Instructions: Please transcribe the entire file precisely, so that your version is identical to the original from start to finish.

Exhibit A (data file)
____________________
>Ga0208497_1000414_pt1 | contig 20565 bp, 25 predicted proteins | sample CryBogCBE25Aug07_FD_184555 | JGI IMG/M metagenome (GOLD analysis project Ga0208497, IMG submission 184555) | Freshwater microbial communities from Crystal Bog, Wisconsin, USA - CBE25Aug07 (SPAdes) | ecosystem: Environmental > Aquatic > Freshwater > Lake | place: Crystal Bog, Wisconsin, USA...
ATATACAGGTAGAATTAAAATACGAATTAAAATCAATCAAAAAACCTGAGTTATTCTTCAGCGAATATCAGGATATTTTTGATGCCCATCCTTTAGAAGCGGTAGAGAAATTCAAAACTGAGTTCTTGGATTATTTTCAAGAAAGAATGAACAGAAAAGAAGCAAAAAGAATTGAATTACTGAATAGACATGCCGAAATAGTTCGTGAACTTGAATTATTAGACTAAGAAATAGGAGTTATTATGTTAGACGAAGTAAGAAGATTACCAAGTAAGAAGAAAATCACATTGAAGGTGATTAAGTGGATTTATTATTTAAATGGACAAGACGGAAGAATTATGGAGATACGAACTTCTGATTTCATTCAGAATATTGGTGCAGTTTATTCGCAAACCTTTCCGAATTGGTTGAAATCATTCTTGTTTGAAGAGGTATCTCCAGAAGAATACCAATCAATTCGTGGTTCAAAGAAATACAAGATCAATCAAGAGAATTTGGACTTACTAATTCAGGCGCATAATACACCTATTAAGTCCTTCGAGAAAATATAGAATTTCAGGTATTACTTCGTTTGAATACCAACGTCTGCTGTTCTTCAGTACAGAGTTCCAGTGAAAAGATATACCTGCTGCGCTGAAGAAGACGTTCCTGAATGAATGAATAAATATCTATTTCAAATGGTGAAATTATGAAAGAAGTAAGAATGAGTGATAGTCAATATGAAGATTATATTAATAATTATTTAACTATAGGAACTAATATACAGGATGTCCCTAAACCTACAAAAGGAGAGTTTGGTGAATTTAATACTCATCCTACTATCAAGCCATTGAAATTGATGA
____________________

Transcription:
>Ga0208497_1000414_pt1 | contig 20565 bp, 25 predicted proteins | sample CryBogCBE25Aug07_FD_184555 | JGI IMG/M metagenome (GOLD analysis project Ga0208497, IMG submission 184555) | Freshwater microbial communities from Crystal Bog, Wisconsin, USA - CBE25Aug07 (SPAdes) | ecosystem: Environmental > Aquatic > Freshwater > Lake | place: Crystal Bog, Wisconsin, USA...
ATATACAGGTAGAATTAAAATACGAATTAAAATCAATCAAAAAACCTGAGTTATTCTTCAGCGAATATCAGGATATTTTTGATGCCCATCCTTTAGAAGCGGTAGAGAAATTCAAAACTGAGTTCTTGGATTATTTTCAAGAAAGAATGAACAGAAAAGAAGCAAAAAGAATTGAATTACTGAATAGACATGCCGAAATAGTTCGTGAACTTGAATTATTAGACTAAGAAATAGGAGTTATTATGTTAGACGAAGTAAGAAGATTACCAAGTAAGAAGAAAATCACATTGAAGGTGATTAAGTGGATTTATTATTTAAATGGACAAGACGGAAGAATTATGGAGATACGAACTTCTGATTTCATTCAGAATATTGGTGCAGTTTATTCGCAAACCTTTCCGAATTGGTTGAAATCATTCTTGTTTGAAGAGGTATCTCCAGAAGAATACCAATCAATTCGTGGTTCAAAGAAATACAAGATCAATCAAGAGAATTTGGACTTACTAATTCAGGCGCATAATACACCTATTAAGTCCTTCGAGAAAATATAGAATTTCAGGTATTACTTCGTTTGAATACCAACGTCTGCTGTTCTTCAGTACAGAGTTCCAGTGAAAAGATATACCTGCTGCGCTGAAGAAGACGTTCCTGAATGAATGAATAAATATCTATTTCAAATGGTGAAATTATGAAAGAAGTAAGAATGAGTGATAGTCAATATGAAGATTATATTAATAATTATTTAACTATAGGAACTAATATACAGGATGTCCCTAAACCTACAAAAGGAGAGTTTGGTGAATTTAATACTCATCCTACTATCAAGCCATTGAAATTGATGA